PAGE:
Monday, July 11, 2011


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The Academy's pick for best picture of 1954, the tough drama, ON THE WATERFRONT, was the second best picture winner for director Elia Kazan, seven years after GENTLEMAN'S AGREEMENT. More importantly, it is one of the best remembered best picture winners ever, with Marlon Brando giving a legendary performance that is still being studied in film and acting schools.
It's Genesis began in 1949 when reporter Malcolm Johnson won a Pulitzer Prize for a series of articles entitled "Crime on the Waterfront", about mob influenced corruption on the New York City docks.  The articles caught the interest of playwright Arthur Miller, who wrote a script entitled HOOK for Kazan to direct,  but when Miller refused to make the villains communists,  Kazan replaced him with screenwriter Budd Schulberg instead.  Schulberg spent two years on the dockyards researching the film for his eventually Oscar winning script, which was initially turned down by more than one studio until producer Sam Spiegel set up a deal with Columbia.  It would go on to gross about four times its million dollar budget.
For the lead role of Terry Malloy, Frank Sinatra was considered, but Brando was eventually convinced to do it, as he was a bigger box office draw at the time than Sinatra.  Brando began his brilliant (but wildly uneven) acting career on the stage, breaking through into the big time in 1947 with his role as Stanley Kowalski in Tennesee Williams's,  Broadway hit, A STREETCAR NAMED DESIRE, which was directed by Kazan.  Brando was the first actor to popularize what came to be known as "method" acting, in which the performer attempted to immerse his or her self into the character being portrayed, and it is a style still used today by actors like Sean Penn.  He made his cinematic debut as a handicapped world war two veteran in 1950's THE MEN, followed a year later by the inevitable movie version of STREETCAR, with Kazan directing the film version also.  By 1954 Brando was a big star (and sex symbol) who had given several memorable performances,  but his Terry Malloy in ON THE WATERFRONT would prove to be his most famous role (perhaps tied with THE GODFATHER) , and it would garner him his first Oscar for best actor.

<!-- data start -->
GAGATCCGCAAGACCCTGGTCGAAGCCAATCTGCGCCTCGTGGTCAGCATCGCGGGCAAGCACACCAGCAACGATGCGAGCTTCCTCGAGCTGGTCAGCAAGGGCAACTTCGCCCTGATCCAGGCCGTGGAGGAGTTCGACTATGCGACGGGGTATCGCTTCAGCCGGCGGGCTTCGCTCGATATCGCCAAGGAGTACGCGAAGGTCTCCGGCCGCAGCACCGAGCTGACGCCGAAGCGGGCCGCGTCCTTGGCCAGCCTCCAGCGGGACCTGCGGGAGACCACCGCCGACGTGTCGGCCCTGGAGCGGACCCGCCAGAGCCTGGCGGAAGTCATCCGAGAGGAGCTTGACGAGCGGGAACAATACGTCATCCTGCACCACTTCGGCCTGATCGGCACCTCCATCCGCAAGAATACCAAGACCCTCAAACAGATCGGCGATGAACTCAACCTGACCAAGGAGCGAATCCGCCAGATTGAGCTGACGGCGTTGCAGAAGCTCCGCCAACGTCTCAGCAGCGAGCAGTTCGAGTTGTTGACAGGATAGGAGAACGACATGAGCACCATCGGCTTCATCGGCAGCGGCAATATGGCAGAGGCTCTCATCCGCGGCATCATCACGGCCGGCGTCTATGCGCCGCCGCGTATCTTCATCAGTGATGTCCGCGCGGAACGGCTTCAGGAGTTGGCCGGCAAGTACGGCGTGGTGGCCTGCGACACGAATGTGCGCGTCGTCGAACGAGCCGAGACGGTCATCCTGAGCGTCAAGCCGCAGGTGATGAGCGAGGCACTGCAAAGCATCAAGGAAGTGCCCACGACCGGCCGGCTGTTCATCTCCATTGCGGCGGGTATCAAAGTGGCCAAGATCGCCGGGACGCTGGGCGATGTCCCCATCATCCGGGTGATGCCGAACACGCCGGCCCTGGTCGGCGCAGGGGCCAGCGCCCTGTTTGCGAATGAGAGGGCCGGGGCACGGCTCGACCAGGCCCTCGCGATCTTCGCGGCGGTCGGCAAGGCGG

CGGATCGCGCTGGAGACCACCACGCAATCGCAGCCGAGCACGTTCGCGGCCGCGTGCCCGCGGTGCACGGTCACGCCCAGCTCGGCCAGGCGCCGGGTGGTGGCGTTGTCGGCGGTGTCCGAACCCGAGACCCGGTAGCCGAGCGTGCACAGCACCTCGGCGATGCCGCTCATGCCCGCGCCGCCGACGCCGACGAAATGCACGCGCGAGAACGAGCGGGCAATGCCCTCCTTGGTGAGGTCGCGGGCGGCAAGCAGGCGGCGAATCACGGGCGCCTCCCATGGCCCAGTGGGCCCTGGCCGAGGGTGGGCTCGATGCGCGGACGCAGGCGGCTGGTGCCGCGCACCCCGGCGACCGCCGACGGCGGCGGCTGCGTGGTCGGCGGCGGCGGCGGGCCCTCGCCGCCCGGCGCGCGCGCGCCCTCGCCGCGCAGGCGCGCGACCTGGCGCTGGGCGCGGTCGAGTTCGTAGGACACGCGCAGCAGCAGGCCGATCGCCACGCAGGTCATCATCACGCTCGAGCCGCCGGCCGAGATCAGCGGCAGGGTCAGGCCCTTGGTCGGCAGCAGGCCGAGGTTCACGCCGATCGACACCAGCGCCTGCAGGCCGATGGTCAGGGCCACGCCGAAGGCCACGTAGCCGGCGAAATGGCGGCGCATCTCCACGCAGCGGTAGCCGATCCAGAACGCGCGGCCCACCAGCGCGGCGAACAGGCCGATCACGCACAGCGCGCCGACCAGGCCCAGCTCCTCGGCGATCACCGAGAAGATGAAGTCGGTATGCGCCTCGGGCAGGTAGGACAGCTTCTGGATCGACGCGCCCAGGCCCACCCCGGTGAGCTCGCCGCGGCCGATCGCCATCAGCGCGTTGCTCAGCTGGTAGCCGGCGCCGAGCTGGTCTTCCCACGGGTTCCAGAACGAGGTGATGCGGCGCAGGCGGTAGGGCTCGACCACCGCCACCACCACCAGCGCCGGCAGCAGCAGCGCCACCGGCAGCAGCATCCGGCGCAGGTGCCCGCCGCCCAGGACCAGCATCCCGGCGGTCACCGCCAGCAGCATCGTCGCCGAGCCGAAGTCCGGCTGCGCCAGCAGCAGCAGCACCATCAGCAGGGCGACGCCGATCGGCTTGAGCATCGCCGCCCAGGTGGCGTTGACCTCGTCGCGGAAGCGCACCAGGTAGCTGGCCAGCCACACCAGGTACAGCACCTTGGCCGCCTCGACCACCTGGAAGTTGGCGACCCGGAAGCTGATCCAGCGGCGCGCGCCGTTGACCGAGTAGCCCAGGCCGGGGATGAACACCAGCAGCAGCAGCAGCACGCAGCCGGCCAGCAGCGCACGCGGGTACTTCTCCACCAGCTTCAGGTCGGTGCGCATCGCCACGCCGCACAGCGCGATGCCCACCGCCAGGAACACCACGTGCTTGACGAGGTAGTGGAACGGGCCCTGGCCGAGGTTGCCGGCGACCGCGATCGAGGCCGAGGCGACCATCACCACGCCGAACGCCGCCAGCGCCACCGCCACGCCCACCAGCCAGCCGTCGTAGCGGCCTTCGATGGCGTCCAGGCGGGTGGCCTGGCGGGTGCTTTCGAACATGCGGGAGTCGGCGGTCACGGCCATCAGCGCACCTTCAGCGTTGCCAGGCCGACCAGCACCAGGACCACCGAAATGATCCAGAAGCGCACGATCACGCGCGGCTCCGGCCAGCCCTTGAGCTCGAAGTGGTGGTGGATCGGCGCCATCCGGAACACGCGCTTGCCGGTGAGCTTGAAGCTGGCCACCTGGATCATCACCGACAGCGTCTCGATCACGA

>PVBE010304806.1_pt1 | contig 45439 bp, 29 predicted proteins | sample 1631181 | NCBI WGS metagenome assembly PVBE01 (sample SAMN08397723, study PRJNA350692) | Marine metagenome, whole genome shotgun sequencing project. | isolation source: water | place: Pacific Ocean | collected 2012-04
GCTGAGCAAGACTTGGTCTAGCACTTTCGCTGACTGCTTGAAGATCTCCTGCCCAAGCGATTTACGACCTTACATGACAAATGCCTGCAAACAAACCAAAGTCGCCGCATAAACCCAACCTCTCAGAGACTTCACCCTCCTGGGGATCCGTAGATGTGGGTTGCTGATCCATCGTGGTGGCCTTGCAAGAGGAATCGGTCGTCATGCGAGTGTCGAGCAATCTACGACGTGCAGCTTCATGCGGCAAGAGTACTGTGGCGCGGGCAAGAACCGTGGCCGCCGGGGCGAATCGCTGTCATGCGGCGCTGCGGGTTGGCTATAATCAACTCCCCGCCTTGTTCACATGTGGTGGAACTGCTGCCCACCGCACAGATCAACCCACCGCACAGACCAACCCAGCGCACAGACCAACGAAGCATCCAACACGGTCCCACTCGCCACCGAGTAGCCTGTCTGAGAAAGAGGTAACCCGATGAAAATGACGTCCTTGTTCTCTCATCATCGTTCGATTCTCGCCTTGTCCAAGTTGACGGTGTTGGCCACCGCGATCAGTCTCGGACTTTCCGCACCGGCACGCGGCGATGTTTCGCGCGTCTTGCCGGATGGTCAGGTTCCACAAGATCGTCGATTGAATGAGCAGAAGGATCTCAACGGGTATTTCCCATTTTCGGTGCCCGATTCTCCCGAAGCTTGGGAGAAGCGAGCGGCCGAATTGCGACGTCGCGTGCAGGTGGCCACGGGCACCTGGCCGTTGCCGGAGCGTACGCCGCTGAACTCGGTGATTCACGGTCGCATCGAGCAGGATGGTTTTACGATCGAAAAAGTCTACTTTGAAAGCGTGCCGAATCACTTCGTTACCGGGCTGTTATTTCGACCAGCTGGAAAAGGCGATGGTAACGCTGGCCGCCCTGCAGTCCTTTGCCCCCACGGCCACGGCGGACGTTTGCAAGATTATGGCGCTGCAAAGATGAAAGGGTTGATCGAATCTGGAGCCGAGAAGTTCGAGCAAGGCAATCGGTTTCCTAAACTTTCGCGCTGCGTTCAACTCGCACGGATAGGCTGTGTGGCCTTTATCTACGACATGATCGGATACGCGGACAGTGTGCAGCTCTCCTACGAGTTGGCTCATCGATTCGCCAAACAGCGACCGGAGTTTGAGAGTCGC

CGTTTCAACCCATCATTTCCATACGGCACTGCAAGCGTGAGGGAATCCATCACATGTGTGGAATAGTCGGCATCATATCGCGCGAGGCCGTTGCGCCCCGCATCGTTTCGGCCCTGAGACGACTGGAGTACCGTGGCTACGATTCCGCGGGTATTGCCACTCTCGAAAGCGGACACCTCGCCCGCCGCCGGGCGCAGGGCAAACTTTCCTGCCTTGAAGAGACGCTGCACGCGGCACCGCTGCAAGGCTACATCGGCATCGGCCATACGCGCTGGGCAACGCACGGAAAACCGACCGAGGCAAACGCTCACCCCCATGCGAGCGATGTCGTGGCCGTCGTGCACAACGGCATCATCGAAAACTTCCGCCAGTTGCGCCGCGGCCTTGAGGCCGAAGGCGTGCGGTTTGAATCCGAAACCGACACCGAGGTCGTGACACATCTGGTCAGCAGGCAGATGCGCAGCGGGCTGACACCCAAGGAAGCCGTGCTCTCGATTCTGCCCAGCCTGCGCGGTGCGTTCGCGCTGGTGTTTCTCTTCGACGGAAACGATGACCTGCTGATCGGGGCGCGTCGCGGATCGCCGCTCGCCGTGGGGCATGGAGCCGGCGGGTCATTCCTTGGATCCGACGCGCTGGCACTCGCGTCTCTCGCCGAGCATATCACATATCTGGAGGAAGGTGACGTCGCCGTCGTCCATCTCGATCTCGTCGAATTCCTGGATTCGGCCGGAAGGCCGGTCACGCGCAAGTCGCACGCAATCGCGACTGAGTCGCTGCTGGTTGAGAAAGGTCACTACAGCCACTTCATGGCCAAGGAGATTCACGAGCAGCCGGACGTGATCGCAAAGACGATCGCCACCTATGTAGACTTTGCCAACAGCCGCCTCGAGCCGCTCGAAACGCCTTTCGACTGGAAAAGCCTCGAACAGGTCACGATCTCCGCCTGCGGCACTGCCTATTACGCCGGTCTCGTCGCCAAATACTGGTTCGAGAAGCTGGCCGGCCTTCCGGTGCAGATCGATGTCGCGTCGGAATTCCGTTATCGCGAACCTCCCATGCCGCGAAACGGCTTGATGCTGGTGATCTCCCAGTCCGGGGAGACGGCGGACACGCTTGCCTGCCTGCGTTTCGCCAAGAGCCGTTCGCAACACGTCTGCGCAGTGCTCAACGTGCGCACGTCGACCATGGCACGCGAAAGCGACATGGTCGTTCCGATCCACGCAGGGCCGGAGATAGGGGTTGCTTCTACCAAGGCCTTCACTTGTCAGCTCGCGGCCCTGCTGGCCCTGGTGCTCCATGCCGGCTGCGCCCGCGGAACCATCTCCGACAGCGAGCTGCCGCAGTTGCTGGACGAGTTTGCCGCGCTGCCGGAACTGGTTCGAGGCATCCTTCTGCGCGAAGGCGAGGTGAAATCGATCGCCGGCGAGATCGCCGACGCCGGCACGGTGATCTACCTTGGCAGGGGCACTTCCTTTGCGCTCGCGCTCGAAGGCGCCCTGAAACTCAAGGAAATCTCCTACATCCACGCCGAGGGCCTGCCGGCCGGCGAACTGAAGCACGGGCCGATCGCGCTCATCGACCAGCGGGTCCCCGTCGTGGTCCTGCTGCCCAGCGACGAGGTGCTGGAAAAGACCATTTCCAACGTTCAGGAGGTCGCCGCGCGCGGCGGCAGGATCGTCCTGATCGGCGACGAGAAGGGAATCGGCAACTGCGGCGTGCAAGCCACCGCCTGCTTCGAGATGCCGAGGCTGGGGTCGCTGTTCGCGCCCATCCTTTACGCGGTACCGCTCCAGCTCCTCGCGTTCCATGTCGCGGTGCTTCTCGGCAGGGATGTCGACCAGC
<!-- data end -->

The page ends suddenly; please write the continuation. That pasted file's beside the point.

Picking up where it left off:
The film tells the story of Terry Malloy, a dim witted former boxer and dock worker, who's brother Charlie(Rod Stieger) is the right hand man for Johnny Friendly (Lee J Cobb), a gangster who runs the docks with an iron hand.  When Terry inadvertently sets up a friend to be killed by the mob, he at first shrugs it off, but then later, when he finds himself falling for Edie(Eva Marie Saint), the dead man's sister, he finds himself drawn towards going to the police.  This leads to tragic consequences, but it eventually ends the mob's control over the shipyards.

Eva Marie Saint and Marlon Brando

Kazan shot most of the film on location in Hoboken, New Jersey, and used real dockworkers as extras, and that along with the gritty black and white cinematography(by Boris Kaufman, who also won an Oscar) gives the film a documentary, you-are-there style,  that works perfectly for the story and complements the naturalistic performances. And Leonard Bernstein's booming, powerful score is excellent, especially in the heavy drumming that accompanies the film's opening, when Johnny Friendly, strutting like Mussolini, leads his gang down the dock.